It was Black who proposed expanding the Sun from the six-page broadsheet that Ira and I originally proposed. He urged a paper with at least 16 pages, including sports and business, that could be what he called a “stand alone” paper and a “primary read.” He wanted us to capture not only the serious news but the culture, the fun, and the fizz of New York. He was not the only one of our financial backers who made brilliant editorial suggestions. But he was early in articulating our vision, and as we steered for it, our prospects turned for the better.
When the controversy that would bring him down was first surfacing in the news, a number of people, including some total strangers, approached me and said, “What are we going to do about the Jerusalem Post?” It is an important paper, but I always asked: “What about the Telegraph?” Under Black’s proprietorship, the greatest of the London broadsheets stood off the coast of Europe like a vast fleet defending freedom and security for Britain, America, and Israel, against a gathering list of enemies. In my view, the right move was a fight to keep Black’s empire intact and him at the helm.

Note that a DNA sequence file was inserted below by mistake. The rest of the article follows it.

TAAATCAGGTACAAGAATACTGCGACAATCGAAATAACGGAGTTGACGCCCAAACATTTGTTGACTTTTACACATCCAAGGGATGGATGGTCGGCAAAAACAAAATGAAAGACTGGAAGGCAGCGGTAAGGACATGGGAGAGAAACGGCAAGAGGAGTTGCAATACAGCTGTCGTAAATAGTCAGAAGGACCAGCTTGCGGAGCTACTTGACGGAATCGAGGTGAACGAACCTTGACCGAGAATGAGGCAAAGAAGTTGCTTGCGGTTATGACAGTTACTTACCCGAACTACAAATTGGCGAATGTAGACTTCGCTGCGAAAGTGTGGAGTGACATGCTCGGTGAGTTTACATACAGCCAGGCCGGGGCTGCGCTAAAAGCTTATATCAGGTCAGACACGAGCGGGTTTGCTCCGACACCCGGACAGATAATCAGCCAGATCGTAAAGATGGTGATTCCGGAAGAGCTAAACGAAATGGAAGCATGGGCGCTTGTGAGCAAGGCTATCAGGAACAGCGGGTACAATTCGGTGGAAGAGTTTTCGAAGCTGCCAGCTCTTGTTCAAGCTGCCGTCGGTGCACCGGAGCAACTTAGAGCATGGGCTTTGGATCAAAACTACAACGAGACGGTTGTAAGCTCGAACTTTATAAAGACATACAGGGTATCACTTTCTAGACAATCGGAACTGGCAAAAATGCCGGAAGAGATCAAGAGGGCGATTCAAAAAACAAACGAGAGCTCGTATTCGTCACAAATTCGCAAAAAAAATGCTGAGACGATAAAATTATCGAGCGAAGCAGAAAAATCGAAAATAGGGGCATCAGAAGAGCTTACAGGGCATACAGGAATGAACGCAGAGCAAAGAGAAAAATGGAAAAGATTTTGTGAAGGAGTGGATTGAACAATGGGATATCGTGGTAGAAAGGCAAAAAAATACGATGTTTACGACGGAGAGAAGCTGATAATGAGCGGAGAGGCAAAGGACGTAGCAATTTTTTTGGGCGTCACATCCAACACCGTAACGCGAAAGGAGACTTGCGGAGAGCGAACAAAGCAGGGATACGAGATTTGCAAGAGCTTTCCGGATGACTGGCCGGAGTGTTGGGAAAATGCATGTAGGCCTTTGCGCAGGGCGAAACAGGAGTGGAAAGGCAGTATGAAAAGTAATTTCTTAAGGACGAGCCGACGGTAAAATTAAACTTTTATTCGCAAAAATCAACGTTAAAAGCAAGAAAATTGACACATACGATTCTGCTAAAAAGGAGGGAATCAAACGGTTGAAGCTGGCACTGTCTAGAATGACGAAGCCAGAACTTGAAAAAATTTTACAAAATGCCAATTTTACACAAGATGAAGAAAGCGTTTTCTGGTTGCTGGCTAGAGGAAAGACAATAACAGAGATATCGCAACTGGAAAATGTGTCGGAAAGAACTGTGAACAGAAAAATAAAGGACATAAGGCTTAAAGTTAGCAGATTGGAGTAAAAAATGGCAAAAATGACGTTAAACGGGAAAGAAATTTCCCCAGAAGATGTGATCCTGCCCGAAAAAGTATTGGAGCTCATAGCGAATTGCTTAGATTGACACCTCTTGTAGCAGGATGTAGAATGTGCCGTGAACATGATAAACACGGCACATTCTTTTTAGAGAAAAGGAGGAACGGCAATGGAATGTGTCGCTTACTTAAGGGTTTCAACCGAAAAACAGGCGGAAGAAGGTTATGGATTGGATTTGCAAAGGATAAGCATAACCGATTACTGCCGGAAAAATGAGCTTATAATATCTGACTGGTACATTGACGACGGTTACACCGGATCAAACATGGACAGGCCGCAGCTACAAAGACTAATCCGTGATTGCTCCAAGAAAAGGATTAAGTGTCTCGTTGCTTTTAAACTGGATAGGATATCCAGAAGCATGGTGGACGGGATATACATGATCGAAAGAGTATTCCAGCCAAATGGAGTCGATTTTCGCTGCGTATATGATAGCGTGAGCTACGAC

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Btw, if you are a regular reader here, perhaps you might have an interest in placing items on the actual blog via posting and editing. Some of the most creative insightful material comes through those who join in the comments section but Google and the search engines don’t always capture the comments. This new engine makes participation easier than the old one (at least to our non-technical eyes). We would welcome any opportunity to showcase and enjoy the talents of those who make this place what it is or any other suggestions you may have.